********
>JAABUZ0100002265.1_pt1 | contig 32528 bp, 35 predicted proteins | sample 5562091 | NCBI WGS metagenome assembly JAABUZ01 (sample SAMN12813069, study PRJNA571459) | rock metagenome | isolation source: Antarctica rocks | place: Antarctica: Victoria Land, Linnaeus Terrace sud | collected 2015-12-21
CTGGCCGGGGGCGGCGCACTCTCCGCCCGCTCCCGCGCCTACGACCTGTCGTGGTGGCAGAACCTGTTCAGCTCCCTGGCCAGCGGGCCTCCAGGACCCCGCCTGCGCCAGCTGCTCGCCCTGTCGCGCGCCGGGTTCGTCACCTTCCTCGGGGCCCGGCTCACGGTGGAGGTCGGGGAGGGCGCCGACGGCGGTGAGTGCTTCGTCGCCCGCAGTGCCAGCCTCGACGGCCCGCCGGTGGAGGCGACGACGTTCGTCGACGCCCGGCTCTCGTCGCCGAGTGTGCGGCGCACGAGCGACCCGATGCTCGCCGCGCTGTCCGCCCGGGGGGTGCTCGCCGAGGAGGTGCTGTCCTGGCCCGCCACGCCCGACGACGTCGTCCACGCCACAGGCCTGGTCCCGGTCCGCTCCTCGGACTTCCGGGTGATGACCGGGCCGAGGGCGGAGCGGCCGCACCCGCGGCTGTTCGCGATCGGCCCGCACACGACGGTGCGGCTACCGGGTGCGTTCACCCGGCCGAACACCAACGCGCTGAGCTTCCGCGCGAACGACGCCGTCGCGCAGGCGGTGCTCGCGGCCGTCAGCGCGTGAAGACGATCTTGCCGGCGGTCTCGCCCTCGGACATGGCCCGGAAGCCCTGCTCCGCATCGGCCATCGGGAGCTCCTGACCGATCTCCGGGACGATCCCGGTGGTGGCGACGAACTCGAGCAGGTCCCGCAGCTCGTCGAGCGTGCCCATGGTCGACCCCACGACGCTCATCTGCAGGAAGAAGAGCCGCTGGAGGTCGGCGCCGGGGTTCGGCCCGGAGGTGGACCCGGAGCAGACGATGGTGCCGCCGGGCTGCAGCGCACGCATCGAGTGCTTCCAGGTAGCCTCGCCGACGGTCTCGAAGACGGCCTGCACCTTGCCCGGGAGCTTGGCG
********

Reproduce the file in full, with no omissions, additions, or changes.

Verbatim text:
>JAABUZ0100002265.1_pt1 | contig 32528 bp, 35 predicted proteins | sample 5562091 | NCBI WGS metagenome assembly JAABUZ01 (sample SAMN12813069, study PRJNA571459) | rock metagenome | isolation source: Antarctica rocks | place: Antarctica: Victoria Land, Linnaeus Terrace sud | collected 2015-12-21
CTGGCCGGGGGCGGCGCACTCTCCGCCCGCTCCCGCGCCTACGACCTGTCGTGGTGGCAGAACCTGTTCAGCTCCCTGGCCAGCGGGCCTCCAGGACCCCGCCTGCGCCAGCTGCTCGCCCTGTCGCGCGCCGGGTTCGTCACCTTCCTCGGGGCCCGGCTCACGGTGGAGGTCGGGGAGGGCGCCGACGGCGGTGAGTGCTTCGTCGCCCGCAGTGCCAGCCTCGACGGCCCGCCGGTGGAGGCGACGACGTTCGTCGACGCCCGGCTCTCGTCGCCGAGTGTGCGGCGCACGAGCGACCCGATGCTCGCCGCGCTGTCCGCCCGGGGGGTGCTCGCCGAGGAGGTGCTGTCCTGGCCCGCCACGCCCGACGACGTCGTCCACGCCACAGGCCTGGTCCCGGTCCGCTCCTCGGACTTCCGGGTGATGACCGGGCCGAGGGCGGAGCGGCCGCACCCGCGGCTGTTCGCGATCGGCCCGCACACGACGGTGCGGCTACCGGGTGCGTTCACCCGGCCGAACACCAACGCGCTGAGCTTCCGCGCGAACGACGCCGTCGCGCAGGCGGTGCTCGCGGCCGTCAGCGCGTGAAGACGATCTTGCCGGCGGTCTCGCCCTCGGACATGGCCCGGAAGCCCTGCTCCGCATCGGCCATCGGGAGCTCCTGACCGATCTCCGGGACGATCCCGGTGGTGGCGACGAACTCGAGCAGGTCCCGCAGCTCGTCGAGCGTGCCCATGGTCGACCCCACGACGCTCATCTGCAGGAAGAAGAGCCGCTGGAGGTCGGCGCCGGGGTTCGGCCCGGAGGTGGACCCGGAGCAGACGATGGTGCCGCCGGGCTGCAGCGCACGCATCGAGTGCTTCCAGGTAGCCTCGCCGACGGTCTCGAAGACGGCCTGCACCTTGCCCGGGAGCTTGGCG